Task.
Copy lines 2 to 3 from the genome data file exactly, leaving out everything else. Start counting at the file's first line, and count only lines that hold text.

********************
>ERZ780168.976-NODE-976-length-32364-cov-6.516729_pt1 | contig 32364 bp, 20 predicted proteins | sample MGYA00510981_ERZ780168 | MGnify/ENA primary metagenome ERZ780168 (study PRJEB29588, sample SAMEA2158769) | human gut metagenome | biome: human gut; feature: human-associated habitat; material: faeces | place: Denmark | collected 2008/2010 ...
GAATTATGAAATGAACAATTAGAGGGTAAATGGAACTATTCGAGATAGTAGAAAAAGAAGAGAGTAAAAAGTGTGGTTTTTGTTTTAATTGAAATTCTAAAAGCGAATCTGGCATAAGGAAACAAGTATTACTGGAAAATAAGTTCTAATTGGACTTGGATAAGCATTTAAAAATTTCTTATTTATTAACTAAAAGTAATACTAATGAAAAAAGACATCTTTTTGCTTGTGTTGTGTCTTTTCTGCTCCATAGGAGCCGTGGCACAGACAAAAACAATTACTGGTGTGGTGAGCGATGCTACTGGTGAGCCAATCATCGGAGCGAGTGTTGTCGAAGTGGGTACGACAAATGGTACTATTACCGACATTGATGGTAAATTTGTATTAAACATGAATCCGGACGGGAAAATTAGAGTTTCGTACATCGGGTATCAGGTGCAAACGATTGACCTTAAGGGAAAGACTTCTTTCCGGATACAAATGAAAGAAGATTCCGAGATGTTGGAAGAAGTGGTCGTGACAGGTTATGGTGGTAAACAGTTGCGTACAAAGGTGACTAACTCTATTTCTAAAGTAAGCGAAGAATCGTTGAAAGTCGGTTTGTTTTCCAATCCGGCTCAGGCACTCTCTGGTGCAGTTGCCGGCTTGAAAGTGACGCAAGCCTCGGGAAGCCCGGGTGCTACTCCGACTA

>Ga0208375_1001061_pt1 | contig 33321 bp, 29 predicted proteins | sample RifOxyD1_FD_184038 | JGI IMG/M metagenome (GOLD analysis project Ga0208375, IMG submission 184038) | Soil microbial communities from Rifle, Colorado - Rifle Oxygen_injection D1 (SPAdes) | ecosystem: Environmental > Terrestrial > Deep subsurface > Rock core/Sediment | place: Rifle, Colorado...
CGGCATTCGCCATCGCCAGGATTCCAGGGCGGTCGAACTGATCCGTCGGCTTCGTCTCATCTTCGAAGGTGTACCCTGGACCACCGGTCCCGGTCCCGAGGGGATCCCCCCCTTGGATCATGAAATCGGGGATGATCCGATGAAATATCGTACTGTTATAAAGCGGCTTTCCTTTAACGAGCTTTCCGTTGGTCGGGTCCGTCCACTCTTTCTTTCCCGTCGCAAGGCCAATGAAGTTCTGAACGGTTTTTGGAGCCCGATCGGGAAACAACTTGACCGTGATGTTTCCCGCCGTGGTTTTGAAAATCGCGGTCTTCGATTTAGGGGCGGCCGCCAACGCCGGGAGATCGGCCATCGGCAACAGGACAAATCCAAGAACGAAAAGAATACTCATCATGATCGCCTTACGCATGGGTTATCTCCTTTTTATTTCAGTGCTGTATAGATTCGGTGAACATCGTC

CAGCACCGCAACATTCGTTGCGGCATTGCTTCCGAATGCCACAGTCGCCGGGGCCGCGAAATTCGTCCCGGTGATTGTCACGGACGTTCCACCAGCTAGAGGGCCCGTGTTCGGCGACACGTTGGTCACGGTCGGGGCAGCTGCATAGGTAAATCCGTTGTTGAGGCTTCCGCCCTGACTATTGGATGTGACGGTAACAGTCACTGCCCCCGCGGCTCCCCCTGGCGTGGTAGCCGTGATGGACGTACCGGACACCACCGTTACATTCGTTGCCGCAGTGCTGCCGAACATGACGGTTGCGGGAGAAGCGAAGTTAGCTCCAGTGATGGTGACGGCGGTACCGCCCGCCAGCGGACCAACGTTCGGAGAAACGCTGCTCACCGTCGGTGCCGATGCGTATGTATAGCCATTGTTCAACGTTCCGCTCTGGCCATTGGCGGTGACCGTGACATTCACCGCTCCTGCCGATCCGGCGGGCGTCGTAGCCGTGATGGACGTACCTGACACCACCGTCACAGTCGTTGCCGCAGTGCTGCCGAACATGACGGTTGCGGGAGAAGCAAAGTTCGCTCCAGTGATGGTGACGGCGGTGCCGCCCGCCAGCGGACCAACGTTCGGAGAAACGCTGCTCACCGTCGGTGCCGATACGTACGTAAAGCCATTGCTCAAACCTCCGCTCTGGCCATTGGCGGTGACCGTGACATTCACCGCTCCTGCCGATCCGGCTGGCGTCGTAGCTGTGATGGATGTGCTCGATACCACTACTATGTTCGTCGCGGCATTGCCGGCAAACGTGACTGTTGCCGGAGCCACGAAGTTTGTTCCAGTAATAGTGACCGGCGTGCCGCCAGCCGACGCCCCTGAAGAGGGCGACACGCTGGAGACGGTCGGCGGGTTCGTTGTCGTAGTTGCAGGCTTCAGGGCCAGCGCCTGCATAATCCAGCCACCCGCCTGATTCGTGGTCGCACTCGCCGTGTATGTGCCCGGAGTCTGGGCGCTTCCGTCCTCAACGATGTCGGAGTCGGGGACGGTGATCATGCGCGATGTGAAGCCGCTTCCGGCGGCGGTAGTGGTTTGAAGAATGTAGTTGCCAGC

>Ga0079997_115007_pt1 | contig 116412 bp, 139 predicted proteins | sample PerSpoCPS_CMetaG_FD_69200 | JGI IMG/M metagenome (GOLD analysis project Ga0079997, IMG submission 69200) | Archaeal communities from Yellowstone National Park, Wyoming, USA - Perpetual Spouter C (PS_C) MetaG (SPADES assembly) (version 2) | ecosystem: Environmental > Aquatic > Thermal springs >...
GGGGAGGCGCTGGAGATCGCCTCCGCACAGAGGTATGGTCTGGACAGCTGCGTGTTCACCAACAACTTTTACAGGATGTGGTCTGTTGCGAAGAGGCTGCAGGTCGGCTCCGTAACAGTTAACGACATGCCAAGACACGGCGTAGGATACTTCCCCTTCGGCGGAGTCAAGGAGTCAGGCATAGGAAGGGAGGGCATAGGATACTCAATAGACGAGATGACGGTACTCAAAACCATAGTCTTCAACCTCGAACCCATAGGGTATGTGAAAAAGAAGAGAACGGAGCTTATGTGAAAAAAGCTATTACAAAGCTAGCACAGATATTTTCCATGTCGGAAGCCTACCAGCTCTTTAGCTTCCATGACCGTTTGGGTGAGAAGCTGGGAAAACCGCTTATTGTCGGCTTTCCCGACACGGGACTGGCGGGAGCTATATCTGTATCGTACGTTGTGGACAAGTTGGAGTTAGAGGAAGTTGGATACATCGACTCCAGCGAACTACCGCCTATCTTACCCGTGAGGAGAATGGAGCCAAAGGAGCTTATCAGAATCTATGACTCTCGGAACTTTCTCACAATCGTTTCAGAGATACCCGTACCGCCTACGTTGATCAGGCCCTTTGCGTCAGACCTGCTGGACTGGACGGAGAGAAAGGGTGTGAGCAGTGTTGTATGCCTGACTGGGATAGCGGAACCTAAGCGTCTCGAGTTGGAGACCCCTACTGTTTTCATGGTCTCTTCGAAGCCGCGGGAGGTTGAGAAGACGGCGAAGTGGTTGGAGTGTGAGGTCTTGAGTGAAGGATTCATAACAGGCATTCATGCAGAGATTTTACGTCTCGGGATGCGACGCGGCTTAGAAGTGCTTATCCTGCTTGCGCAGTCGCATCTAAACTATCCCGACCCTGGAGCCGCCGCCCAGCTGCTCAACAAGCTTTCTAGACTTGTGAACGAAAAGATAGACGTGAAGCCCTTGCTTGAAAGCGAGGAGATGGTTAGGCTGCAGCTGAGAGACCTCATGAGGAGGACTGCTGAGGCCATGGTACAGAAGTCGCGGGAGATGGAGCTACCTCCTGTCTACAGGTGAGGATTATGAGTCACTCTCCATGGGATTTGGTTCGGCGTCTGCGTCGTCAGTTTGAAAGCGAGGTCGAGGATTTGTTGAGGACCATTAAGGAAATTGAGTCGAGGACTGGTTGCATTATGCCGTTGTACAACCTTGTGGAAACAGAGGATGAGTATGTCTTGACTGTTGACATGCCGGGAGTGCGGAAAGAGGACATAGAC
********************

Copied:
GAATTATGAAATGAACAATTAGAGGGTAAATGGAACTATTCGAGATAGTAGAAAAAGAAGAGAGTAAAAAGTGTGGTTTTTGTTTTAATTGAAATTCTAAAAGCGAATCTGGCATAAGGAAACAAGTATTACTGGAAAATAAGTTCTAATTGGACTTGGATAAGCATTTAAAAATTTCTTATTTATTAACTAAAAGTAATACTAATGAAAAAAGACATCTTTTTGCTTGTGTTGTGTCTTTTCTGCTCCATAGGAGCCGTGGCACAGACAAAAACAATTACTGGTGTGGTGAGCGATGCTACTGGTGAGCCAATCATCGGAGCGAGTGTTGTCGAAGTGGGTACGACAAATGGTACTATTACCGACATTGATGGTAAATTTGTATTAAACATGAATCCGGACGGGAAAATTAGAGTTTCGTACATCGGGTATCAGGTGCAAACGATTGACCTTAAGGGAAAGACTTCTTTCCGGATACAAATGAAAGAAGATTCCGAGATGTTGGAAGAAGTGGTCGTGACAGGTTATGGTGGTAAACAGTTGCGTACAAAGGTGACTAACTCTATTTCTAAAGTAAGCGAAGAATCGTTGAAAGTCGGTTTGTTTTCCAATCCGGCTCAGGCACTCTCTGGTGCAGTTGCCGGCTTGAAAGTGACGCAAGCCTCGGGAAGCCCGGGTGCTACTCCGACTA

>Ga0208375_1001061_pt1 | contig 33321 bp, 29 predicted proteins | sample RifOxyD1_FD_184038 | JGI IMG/M metagenome (GOLD analysis project Ga0208375, IMG submission 184038) | Soil microbial communities from Rifle, Colorado - Rifle Oxygen_injection D1 (SPAdes) | ecosystem: Environmental > Terrestrial > Deep subsurface > Rock core/Sediment | place: Rifle, Colorado...